Discourtesy is not a legal offence and it does not excuse assault or battery. If a burglar breaks into a house and if he is knocked down, the law will acquit one. If one is physically assaulted, it will permit him to retaliate with reasonable violence.
It does this because the burglar and the assailant have broken quite definite commands of the law.
But no legal system can legislate against bad manners or could sanction the use of violence against something which it does not itself recognize as a legally punishable offence.
The law protects one against violent retaliation. But there is no penalty to pay if you are boorish and haughty. You will be only termed as a bad mannered person. There is no allowance for moral and intellectual damages.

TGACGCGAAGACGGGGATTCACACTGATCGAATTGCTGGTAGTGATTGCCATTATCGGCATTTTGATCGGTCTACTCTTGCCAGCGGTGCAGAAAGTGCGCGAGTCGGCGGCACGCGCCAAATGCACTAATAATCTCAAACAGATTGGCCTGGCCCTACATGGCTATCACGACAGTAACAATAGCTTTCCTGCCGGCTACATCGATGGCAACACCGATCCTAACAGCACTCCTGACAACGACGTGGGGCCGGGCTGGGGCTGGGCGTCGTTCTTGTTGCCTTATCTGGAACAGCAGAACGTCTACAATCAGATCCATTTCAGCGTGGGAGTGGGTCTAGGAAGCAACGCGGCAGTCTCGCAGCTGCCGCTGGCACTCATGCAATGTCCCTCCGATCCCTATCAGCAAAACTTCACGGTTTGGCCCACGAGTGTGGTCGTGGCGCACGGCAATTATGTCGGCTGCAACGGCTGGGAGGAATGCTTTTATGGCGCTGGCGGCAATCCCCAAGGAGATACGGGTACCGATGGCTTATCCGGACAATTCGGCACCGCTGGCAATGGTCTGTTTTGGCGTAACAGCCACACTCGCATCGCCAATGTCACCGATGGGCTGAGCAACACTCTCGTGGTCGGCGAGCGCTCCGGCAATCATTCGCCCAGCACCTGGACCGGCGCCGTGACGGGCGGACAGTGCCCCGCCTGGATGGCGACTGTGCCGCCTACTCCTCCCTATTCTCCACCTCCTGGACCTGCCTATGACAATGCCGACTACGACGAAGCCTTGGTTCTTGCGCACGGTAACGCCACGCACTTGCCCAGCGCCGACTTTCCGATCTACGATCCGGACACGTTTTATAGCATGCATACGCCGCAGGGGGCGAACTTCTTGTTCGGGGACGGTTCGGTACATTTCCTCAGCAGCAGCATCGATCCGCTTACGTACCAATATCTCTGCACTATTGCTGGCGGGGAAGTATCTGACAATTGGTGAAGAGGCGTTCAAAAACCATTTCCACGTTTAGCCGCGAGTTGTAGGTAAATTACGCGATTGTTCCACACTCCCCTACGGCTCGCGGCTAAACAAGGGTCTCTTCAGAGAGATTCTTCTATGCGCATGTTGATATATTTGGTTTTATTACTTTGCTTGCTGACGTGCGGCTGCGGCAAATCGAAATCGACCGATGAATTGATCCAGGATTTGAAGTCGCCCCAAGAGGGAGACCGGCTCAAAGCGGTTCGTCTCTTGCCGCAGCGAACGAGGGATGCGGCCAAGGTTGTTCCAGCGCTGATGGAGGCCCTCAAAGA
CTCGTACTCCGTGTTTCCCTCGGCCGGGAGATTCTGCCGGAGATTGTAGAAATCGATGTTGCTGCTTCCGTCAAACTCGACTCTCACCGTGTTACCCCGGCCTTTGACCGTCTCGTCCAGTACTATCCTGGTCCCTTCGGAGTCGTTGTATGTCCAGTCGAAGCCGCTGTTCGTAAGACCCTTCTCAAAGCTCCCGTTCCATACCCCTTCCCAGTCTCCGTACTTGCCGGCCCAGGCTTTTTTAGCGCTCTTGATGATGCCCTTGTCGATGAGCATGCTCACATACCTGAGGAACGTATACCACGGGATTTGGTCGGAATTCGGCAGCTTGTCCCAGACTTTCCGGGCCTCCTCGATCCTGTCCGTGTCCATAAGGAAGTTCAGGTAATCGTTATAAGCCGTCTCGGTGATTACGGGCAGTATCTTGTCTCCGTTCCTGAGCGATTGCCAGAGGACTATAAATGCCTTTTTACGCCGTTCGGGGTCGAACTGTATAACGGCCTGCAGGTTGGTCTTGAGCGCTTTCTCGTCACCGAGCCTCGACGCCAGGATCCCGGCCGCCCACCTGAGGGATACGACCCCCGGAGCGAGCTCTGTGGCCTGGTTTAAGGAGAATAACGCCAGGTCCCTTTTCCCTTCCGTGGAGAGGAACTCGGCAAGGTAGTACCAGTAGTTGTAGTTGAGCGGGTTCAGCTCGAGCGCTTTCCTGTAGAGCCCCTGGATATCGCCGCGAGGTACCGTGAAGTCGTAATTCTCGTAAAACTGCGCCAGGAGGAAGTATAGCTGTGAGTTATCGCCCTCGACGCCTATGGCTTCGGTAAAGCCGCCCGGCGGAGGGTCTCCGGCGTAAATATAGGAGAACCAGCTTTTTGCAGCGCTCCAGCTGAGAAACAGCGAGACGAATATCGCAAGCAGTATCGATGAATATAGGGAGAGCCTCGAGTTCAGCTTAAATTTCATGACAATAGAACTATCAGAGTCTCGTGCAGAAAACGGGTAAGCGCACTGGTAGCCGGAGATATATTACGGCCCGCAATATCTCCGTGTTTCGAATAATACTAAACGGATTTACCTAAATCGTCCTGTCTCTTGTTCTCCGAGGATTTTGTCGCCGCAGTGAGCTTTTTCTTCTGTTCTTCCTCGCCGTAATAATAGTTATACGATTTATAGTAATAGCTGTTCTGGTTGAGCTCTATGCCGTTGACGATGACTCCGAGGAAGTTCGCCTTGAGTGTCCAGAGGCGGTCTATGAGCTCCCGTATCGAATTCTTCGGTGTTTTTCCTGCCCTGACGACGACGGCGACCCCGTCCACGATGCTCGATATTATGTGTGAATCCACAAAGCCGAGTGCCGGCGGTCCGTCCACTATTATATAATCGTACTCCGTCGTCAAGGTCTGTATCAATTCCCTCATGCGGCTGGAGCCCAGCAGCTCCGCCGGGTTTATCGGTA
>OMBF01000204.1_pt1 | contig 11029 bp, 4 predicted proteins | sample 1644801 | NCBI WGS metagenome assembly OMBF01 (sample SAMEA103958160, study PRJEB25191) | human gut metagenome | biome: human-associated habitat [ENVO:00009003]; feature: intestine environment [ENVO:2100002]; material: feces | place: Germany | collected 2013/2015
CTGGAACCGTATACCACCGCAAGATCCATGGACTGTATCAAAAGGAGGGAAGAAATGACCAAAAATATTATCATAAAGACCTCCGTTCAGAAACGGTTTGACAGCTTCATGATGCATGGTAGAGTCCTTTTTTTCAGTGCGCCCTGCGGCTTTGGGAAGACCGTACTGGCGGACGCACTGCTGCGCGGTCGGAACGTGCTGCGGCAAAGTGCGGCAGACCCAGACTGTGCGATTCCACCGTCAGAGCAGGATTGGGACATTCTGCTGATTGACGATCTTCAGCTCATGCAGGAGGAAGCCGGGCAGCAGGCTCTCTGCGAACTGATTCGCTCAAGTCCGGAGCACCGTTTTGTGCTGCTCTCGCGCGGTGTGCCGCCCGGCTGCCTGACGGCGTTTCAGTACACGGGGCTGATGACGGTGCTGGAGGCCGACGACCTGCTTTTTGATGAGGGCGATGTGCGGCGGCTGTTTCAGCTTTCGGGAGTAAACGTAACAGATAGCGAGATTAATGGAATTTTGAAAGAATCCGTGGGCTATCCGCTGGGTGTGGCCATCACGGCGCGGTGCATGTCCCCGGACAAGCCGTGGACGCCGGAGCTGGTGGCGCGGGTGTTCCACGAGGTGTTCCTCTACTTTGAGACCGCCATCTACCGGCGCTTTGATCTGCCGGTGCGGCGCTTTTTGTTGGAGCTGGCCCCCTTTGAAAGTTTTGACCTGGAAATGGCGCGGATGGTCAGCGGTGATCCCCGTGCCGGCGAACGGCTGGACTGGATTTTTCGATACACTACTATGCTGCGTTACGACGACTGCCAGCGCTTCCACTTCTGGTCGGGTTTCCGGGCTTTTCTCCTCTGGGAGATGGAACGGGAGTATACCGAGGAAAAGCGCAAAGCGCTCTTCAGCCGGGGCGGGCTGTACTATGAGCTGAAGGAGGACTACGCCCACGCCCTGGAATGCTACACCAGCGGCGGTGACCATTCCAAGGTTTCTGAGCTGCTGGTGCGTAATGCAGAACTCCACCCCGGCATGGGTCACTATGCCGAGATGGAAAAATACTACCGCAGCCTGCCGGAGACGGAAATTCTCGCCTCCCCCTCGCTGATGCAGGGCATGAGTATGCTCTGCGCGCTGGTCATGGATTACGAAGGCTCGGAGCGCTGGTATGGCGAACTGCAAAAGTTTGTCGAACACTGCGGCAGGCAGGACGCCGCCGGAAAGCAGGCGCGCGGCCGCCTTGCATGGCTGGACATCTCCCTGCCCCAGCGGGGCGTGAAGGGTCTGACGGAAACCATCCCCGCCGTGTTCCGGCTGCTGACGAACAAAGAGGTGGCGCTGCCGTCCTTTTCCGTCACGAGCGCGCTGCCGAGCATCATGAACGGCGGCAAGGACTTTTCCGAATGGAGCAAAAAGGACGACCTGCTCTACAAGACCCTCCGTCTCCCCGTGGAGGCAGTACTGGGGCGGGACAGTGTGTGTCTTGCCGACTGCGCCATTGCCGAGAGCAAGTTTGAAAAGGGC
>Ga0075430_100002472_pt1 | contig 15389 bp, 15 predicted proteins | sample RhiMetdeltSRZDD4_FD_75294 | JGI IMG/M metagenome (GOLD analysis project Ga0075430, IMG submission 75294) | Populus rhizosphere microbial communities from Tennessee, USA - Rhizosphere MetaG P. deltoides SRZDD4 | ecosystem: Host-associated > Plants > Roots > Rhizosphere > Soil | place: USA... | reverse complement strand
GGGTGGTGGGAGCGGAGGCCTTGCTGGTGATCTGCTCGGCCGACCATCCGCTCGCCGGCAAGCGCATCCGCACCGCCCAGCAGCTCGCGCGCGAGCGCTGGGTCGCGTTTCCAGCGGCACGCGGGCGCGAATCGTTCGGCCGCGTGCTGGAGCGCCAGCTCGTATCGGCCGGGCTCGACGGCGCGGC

This does not mean damages are negligible. The pain of a kick on the chin soon passes away but the pain of a wound to our self respect or vanity may poison a whole day. For there are few things more catching than bad temper and bad manners.
We infect the world with our ill humours. Bad humours probably do more to poison the stream of general life than all the crimes in the calendar.
The law cannot become guardian of our private manners. No court could administer a law which governed our social civilization, our speech, the tilt of our eye brows and all our moods and manners.
While it is true that there is no law that compels us to be good mannered, there is a social practice much older and much more sacred than any law which enjoins US to be civil.
The first requirement of civility is that we should acknowledge a service, ‘Please’ and ‘thank you’ are the small change with which to pay our way as social beings.
They are the little courtesies by which we keep the machinery of life oiled and running sweetly and smoothly.
It is these little things that matter much than the great valour or bravado.